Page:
The book of Proverbs contains many brief but wise statements about how to live a godly life. Although the book was written in ancient Israel, its messages remain applicable in the modern world. As students study this book, they can learn wisdom that will help them draw closer to the Lord.
Some of the book of Proverbs is attributed to “Solomon the son of David, the king of Israel” (see Proverbs 1:1; 10:1; 25:1; see also 1 Kings 4:32; Guide to the Scriptures, “Proverb—the book of Proverbs”; scriptures.lds.org). However, while Solomon is considered an author of many of the proverbs, it is best to think of the book of Proverbs as a library of the wisdom of the Israelites. Some of its content is deeply spiritual, while some “does not rise above the plane of worldly wisdom, but throughout it is taken for granted that ‘the fear of the Lord is the beginning of wisdom’ (1:7; 9:10)” (Bible Dictionary, “Proverbs, book of”).
We do not know exactly when or where the book of Proverbs was written, but the initial compilation of Proverbs is traditionally thought to have taken place during the reign of King Solomon in Jerusalem, between 1015 and 975 B.C. It is likely that many of the proverbs came from oral traditions that existed before Solomon’s time. Also, some proverbs were added after Solomon’s time: chapters 25–29 were added in the days of King Hezekiah of Judah (see Proverbs 25:1). It is unknown when the book reached its final form.
The book of Proverbs was written as poetry, and it employs many of the techniques common to Hebraic poetry—vivid imagery, parallelism, and other literary techniques—to guide the reader in the quest for wisdom. The introductory verses of the book express this central theme: “A wise man will hear, and will increase in learning … but fools despise wisdom and instruction” (Proverbs 1:5, 7).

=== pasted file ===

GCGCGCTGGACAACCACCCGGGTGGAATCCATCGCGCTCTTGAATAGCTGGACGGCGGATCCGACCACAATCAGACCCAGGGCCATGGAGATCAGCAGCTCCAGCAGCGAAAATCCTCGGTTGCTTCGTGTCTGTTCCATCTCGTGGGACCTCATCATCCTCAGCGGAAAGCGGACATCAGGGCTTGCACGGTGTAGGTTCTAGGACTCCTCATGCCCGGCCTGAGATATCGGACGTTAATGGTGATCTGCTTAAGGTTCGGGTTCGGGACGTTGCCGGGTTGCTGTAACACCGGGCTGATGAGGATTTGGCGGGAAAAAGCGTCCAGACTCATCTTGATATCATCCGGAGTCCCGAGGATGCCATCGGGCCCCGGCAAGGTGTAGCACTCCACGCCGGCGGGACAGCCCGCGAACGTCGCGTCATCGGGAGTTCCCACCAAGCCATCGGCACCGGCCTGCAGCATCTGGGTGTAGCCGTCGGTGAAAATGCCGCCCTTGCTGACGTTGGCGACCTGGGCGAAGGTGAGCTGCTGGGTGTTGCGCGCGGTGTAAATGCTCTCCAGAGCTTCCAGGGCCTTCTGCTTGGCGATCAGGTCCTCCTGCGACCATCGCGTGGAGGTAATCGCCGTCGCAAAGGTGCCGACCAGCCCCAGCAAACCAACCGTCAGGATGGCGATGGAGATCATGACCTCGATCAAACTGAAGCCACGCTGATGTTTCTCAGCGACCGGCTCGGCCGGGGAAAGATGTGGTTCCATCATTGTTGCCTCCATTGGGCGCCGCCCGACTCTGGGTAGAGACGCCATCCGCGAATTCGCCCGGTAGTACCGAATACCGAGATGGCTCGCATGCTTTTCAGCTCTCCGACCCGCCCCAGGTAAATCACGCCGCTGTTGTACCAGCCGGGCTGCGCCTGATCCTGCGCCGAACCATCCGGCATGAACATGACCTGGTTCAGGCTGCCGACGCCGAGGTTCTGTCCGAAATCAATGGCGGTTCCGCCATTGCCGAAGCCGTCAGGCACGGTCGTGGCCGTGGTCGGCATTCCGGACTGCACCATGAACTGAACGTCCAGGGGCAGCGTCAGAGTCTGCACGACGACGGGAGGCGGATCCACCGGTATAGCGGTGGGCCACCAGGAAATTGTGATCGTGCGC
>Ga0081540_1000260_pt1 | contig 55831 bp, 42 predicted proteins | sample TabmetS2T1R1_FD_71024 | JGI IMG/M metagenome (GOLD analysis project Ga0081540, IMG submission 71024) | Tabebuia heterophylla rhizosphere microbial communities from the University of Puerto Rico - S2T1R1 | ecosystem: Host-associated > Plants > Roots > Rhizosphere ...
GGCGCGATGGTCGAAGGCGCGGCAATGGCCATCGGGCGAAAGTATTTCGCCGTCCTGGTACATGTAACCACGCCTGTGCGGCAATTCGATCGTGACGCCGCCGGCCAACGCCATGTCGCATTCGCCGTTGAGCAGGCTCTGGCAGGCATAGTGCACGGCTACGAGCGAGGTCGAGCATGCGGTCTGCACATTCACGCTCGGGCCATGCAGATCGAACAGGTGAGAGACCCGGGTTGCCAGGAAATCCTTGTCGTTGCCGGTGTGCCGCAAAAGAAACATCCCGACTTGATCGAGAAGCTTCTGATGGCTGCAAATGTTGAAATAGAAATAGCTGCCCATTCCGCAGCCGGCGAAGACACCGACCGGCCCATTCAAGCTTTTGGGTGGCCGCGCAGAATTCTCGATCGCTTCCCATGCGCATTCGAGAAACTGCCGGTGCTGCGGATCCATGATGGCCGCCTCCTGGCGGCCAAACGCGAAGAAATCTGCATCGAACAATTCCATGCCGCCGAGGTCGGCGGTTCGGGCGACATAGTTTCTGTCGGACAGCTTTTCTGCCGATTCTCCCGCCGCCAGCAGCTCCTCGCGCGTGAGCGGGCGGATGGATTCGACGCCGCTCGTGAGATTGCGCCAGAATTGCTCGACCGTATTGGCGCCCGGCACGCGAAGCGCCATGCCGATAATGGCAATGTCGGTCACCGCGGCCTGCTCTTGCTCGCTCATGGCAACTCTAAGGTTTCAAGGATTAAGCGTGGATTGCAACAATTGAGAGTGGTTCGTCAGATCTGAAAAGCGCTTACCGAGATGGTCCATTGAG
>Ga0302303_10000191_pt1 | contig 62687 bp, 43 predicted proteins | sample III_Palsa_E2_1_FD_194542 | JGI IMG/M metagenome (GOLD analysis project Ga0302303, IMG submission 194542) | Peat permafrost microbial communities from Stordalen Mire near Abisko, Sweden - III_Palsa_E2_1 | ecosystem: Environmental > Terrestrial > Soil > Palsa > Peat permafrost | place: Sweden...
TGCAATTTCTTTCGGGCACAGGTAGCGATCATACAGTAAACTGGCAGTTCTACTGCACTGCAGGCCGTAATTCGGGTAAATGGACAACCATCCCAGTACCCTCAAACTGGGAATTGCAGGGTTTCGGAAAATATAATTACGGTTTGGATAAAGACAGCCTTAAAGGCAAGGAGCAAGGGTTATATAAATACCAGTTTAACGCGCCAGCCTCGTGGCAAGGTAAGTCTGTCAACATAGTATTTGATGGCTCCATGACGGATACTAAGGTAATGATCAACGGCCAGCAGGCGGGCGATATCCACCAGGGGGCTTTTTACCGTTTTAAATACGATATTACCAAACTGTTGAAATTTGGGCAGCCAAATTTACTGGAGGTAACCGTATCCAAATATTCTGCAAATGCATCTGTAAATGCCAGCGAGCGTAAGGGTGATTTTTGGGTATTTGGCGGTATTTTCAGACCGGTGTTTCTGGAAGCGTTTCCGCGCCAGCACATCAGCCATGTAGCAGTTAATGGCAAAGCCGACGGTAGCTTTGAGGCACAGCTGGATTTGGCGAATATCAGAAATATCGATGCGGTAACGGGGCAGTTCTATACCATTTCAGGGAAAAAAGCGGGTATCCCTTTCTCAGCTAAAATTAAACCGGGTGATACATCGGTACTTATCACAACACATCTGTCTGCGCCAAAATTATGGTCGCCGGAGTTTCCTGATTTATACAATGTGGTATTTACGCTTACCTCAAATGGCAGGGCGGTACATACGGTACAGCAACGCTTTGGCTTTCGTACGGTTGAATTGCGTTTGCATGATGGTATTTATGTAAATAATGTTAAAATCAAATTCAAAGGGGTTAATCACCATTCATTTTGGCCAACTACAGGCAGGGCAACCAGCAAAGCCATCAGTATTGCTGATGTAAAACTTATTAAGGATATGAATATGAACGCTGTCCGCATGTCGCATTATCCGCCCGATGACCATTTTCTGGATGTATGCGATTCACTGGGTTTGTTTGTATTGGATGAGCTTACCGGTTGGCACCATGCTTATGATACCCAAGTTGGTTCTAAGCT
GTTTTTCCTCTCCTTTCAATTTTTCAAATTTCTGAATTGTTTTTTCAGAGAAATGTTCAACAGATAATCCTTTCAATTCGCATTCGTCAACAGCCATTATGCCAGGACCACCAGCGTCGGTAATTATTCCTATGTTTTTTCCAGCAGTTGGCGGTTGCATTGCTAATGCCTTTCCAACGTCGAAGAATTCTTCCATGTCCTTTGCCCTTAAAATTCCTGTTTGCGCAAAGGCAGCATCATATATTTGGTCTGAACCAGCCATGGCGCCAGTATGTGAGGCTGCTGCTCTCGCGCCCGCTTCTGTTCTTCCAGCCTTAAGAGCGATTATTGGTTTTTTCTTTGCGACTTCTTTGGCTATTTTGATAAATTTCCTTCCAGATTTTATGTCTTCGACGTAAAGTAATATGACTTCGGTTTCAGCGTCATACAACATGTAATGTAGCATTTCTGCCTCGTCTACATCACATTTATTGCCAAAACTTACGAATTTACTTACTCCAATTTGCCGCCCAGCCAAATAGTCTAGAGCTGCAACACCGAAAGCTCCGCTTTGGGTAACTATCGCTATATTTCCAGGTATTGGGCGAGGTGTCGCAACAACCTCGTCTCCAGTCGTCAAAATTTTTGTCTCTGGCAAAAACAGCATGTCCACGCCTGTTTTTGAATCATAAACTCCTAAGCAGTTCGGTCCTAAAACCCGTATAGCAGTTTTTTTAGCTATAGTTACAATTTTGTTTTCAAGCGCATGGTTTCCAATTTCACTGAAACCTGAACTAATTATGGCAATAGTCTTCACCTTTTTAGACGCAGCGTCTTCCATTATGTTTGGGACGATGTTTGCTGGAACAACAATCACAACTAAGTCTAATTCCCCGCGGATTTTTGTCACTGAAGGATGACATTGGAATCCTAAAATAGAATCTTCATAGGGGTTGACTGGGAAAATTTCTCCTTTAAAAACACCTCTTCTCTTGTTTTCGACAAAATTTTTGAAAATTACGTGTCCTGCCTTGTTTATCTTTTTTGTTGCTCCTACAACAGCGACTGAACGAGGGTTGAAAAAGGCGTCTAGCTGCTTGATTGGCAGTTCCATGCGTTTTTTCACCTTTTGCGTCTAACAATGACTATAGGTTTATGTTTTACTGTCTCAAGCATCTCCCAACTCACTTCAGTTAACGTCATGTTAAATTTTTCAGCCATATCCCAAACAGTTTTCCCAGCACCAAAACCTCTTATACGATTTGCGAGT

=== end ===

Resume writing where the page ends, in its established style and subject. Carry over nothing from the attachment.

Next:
The wisdom contained within the book of Proverbs covers nearly every aspect of life. The proverbs focus as much on the quirks of human nature as they do on the basic behavior of a righteous person and on man’s proper relationship to God. Because the proverbs address such varied topics, a verse in Proverbs often has no connection to the verses before or after it. However, readers can find within Proverbs many passages that are simple, humorous, profound, and beautiful. One well-known passage tenderly describes the attributes of a righteous woman and declares that she is far more precious than rubies (see Proverbs 31:10–31).
Proverbs 1–9 These proverbs contain a poetic invitation for the reader to seek after and acquire true wisdom. They expound on the nature of knowledge, the meaning of life, and the path to success.
Proverbs 10–24 These proverbs comprise many short sayings about right and wrong ways of living. They offer practical advice about family life, controlling anger, the dangers of pride, and a number of other topics.
Proverbs 25–29 These proverbs speak about righteous leadership, the duty of the people to help the poor, and the value of wisdom in daily life.
Proverbs 30–31 The words of Agur and King Lemuel conclude the book. Agur admonishes the reader that “every word of God is pure” (Proverbs 30:5) and speaks of the dangers of hypocrisy. King Lemuel recites the words of his mother that warn against strong drink. A virtuous woman is more valuable than the riches of this world; she reveres the Lord and is diligent, generous, wise, and kind.